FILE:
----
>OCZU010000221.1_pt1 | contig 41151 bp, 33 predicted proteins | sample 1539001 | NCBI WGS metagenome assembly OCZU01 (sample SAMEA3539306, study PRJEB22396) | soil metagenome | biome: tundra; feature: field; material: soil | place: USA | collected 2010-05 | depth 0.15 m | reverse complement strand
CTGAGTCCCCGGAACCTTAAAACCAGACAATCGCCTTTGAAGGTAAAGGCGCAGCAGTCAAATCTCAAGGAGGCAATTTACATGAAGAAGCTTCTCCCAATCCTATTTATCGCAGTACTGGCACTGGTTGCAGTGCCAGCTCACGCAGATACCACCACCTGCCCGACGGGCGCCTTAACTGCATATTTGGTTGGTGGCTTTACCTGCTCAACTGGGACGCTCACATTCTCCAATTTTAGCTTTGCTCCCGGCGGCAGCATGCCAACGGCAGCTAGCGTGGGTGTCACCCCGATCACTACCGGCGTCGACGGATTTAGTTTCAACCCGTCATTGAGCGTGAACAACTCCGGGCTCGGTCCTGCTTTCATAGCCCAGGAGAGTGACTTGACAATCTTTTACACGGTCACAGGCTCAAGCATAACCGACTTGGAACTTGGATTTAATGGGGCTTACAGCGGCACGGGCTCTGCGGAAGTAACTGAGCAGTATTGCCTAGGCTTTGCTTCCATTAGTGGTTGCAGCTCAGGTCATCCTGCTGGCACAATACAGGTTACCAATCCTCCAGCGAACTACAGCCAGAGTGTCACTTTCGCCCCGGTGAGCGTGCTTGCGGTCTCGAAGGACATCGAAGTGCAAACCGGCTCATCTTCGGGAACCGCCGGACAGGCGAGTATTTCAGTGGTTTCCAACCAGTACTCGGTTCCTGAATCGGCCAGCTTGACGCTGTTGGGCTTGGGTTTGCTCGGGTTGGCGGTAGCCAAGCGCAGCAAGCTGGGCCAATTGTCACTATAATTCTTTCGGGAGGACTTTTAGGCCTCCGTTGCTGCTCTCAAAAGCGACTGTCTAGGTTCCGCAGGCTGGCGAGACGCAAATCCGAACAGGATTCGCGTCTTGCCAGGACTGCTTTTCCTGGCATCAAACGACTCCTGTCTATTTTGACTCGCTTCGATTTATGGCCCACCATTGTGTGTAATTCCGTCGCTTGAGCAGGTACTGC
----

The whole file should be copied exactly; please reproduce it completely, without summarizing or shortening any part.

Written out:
>OCZU010000221.1_pt1 | contig 41151 bp, 33 predicted proteins | sample 1539001 | NCBI WGS metagenome assembly OCZU01 (sample SAMEA3539306, study PRJEB22396) | soil metagenome | biome: tundra; feature: field; material: soil | place: USA | collected 2010-05 | depth 0.15 m | reverse complement strand
CTGAGTCCCCGGAACCTTAAAACCAGACAATCGCCTTTGAAGGTAAAGGCGCAGCAGTCAAATCTCAAGGAGGCAATTTACATGAAGAAGCTTCTCCCAATCCTATTTATCGCAGTACTGGCACTGGTTGCAGTGCCAGCTCACGCAGATACCACCACCTGCCCGACGGGCGCCTTAACTGCATATTTGGTTGGTGGCTTTACCTGCTCAACTGGGACGCTCACATTCTCCAATTTTAGCTTTGCTCCCGGCGGCAGCATGCCAACGGCAGCTAGCGTGGGTGTCACCCCGATCACTACCGGCGTCGACGGATTTAGTTTCAACCCGTCATTGAGCGTGAACAACTCCGGGCTCGGTCCTGCTTTCATAGCCCAGGAGAGTGACTTGACAATCTTTTACACGGTCACAGGCTCAAGCATAACCGACTTGGAACTTGGATTTAATGGGGCTTACAGCGGCACGGGCTCTGCGGAAGTAACTGAGCAGTATTGCCTAGGCTTTGCTTCCATTAGTGGTTGCAGCTCAGGTCATCCTGCTGGCACAATACAGGTTACCAATCCTCCAGCGAACTACAGCCAGAGTGTCACTTTCGCCCCGGTGAGCGTGCTTGCGGTCTCGAAGGACATCGAAGTGCAAACCGGCTCATCTTCGGGAACCGCCGGACAGGCGAGTATTTCAGTGGTTTCCAACCAGTACTCGGTTCCTGAATCGGCCAGCTTGACGCTGTTGGGCTTGGGTTTGCTCGGGTTGGCGGTAGCCAAGCGCAGCAAGCTGGGCCAATTGTCACTATAATTCTTTCGGGAGGACTTTTAGGCCTCCGTTGCTGCTCTCAAAAGCGACTGTCTAGGTTCCGCAGGCTGGCGAGACGCAAATCCGAACAGGATTCGCGTCTTGCCAGGACTGCTTTTCCTGGCATCAAACGACTCCTGTCTATTTTGACTCGCTTCGATTTATGGCCCACCATTGTGTGTAATTCCGTCGCTTGAGCAGGTACTGC